Review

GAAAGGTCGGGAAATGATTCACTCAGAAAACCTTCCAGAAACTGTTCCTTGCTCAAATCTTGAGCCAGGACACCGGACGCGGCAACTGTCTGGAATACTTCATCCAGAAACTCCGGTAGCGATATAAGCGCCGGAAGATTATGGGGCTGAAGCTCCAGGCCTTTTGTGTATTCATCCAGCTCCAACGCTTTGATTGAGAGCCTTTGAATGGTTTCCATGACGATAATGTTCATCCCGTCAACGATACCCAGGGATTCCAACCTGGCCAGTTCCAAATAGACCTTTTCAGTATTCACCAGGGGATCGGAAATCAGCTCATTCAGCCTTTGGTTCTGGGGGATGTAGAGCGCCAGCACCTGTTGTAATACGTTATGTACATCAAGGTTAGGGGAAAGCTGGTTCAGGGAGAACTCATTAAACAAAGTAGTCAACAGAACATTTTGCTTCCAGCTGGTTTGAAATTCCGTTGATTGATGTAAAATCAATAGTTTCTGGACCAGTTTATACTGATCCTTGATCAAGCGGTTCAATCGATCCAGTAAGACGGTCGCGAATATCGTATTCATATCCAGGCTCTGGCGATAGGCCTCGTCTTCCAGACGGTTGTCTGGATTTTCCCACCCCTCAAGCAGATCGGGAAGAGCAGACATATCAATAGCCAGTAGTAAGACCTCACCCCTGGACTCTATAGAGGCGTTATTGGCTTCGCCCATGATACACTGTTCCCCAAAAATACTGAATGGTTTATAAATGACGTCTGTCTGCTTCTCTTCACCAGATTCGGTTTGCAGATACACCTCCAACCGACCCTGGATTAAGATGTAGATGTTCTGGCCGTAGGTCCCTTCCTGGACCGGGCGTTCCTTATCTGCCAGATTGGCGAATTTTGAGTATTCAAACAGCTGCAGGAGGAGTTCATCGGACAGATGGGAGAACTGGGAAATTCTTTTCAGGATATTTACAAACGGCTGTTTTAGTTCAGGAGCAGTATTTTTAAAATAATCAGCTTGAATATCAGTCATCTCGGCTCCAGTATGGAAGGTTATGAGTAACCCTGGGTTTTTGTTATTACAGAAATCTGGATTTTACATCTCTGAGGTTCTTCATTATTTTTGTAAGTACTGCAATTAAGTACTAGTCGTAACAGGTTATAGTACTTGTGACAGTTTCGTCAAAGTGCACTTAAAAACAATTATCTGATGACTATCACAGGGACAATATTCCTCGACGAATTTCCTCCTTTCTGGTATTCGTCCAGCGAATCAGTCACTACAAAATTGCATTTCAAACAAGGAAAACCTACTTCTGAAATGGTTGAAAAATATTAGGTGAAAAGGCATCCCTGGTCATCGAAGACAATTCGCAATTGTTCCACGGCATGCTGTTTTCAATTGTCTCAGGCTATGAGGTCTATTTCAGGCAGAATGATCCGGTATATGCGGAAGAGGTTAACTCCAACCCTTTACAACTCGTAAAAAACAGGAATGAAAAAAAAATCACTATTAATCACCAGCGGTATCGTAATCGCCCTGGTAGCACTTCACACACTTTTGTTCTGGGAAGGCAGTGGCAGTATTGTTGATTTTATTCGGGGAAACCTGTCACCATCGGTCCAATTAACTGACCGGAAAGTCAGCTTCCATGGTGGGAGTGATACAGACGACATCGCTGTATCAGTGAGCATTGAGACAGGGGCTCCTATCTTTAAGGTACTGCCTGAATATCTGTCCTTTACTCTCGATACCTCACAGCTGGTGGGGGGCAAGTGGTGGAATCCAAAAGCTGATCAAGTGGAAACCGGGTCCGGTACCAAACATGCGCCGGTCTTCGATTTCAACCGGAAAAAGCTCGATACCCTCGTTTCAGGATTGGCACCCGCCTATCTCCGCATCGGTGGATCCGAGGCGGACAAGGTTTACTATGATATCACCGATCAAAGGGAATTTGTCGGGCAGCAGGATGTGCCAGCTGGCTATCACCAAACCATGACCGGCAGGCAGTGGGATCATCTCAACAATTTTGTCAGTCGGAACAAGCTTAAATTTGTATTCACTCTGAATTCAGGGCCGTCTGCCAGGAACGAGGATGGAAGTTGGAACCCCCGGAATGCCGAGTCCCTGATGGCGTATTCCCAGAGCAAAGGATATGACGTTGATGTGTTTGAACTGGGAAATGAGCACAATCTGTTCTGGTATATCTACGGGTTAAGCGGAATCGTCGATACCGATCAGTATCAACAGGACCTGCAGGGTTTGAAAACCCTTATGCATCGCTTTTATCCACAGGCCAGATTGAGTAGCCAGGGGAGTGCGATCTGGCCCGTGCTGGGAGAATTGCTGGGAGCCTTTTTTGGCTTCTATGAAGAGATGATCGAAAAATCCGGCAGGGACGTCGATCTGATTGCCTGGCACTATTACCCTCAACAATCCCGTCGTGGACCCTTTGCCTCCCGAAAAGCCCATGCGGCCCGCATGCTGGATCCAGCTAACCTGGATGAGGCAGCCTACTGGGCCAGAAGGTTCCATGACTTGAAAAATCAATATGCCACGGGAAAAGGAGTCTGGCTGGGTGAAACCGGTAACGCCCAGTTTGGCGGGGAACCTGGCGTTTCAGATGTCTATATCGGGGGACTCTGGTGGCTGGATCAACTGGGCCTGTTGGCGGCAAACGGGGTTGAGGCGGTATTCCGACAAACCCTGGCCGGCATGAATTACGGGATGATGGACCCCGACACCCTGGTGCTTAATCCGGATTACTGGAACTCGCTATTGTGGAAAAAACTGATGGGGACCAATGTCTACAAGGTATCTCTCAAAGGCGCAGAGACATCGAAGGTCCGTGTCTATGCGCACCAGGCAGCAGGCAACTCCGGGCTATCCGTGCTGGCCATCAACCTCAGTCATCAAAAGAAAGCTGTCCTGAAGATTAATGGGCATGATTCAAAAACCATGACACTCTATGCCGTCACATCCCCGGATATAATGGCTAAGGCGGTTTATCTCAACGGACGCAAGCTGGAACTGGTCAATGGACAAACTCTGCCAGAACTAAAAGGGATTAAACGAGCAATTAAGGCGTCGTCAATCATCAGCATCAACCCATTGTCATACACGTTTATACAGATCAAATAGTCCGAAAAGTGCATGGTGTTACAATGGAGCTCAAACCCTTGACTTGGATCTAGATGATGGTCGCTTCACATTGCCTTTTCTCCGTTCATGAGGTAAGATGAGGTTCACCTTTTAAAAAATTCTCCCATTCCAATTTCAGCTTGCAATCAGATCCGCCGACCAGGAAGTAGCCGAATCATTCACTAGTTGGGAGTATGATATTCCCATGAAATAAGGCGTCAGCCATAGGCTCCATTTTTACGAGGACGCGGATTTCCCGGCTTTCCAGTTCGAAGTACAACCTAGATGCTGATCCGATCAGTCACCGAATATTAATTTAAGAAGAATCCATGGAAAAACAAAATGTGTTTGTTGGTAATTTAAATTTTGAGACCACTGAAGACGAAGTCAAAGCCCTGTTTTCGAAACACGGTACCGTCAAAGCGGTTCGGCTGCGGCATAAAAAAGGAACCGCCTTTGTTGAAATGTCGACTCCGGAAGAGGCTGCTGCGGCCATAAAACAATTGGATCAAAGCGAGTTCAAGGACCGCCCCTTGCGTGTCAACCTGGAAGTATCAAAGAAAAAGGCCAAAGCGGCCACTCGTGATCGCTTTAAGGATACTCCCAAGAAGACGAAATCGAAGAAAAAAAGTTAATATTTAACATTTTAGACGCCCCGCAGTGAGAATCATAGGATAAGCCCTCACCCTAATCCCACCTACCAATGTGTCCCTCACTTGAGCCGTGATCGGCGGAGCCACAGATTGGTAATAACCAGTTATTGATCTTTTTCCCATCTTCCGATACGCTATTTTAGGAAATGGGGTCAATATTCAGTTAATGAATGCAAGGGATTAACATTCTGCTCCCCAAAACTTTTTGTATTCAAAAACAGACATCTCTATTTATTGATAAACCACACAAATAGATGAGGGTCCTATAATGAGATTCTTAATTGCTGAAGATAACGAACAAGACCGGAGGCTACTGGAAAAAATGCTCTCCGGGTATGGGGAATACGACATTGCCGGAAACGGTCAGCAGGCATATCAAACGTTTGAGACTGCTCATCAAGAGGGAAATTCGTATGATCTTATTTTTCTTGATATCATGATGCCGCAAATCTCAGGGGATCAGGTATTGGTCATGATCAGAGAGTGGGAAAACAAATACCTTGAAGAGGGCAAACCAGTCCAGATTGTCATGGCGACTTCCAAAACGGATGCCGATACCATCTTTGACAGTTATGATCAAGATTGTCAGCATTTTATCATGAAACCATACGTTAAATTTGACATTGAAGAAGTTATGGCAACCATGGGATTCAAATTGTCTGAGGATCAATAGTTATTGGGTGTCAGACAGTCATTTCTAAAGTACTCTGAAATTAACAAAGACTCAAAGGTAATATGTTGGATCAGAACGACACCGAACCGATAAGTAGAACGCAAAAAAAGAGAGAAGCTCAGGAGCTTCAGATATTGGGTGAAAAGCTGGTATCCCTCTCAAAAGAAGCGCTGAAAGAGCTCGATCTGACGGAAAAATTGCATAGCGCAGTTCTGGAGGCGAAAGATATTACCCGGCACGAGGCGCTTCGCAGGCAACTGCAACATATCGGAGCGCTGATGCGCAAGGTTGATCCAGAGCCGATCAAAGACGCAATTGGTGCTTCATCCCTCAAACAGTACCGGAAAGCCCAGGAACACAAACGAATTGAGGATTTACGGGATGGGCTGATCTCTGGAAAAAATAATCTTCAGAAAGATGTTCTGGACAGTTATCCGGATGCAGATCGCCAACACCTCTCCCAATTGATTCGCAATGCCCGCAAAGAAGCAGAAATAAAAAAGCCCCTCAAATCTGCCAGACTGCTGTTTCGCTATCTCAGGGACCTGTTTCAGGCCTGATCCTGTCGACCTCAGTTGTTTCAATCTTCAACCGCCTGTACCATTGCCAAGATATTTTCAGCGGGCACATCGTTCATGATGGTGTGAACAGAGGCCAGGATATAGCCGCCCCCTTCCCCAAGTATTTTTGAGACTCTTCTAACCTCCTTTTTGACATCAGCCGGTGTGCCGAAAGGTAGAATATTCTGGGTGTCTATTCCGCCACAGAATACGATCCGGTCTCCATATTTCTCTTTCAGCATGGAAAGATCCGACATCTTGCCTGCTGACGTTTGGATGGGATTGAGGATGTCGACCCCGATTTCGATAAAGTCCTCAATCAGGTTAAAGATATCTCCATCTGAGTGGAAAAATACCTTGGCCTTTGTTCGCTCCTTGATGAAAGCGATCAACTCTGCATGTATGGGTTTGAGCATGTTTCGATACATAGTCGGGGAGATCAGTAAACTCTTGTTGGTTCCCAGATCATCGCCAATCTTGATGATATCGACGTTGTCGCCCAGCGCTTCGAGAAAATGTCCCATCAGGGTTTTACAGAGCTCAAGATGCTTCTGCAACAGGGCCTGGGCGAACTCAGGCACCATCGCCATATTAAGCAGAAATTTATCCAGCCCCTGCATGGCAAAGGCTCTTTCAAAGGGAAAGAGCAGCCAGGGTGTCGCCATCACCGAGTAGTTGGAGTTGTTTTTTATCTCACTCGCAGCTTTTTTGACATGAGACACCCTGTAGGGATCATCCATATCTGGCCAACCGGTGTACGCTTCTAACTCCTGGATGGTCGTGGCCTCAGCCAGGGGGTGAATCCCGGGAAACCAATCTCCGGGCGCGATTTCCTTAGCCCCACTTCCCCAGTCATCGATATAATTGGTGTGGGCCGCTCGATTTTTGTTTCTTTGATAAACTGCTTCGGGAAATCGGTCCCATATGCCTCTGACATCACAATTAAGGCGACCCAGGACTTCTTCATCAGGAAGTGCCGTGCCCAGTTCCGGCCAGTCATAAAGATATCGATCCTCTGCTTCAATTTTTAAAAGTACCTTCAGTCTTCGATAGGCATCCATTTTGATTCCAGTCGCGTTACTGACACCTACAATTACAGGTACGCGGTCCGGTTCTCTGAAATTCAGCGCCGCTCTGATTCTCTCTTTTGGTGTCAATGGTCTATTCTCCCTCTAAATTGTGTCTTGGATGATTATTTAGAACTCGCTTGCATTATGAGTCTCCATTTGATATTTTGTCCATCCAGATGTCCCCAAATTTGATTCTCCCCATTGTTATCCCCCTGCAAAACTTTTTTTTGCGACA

• Almost nothing works in Joss Whedon's "Much Ado About Nothing." It's hard to imagine how such an intriguing idea turned into such a lackluster film. Whedon's concept to set the story in modern day just doesn't work. Everyone is dressed similarly so its nearly impossible to tell the characters apart by their station - an important factor in the Shakespeare script. The use of black and white does nothing and actually robs the smart-looking production elements of any visual interest. Even when the characters venture into the back yard the film feels claustrophobic - like rainy day play-acting by a talented group of friends. Most of all, the 1600 story just doesn't ring true in the modern age. A previously rational father cries out that her daughter should die when she is accused of infidelity to her fiancé? In 2013? Whedon's attempt at physical comedy falls flat (pardon the pun). The parallel scenes of the men convincing Benedict that Beatrice loves him - and the ladies doing the same to Beatrice is clumsy and feels forced. After the first hour you start to realize Joss Whedon and his regulars are just amusing themselves - forgetting this is more than just a Whedon home movie. The only real reason to see this film is Amy Acker, who miraculously manages to find something in Beatrice that bridges the gap between the old Globe and Hollywood.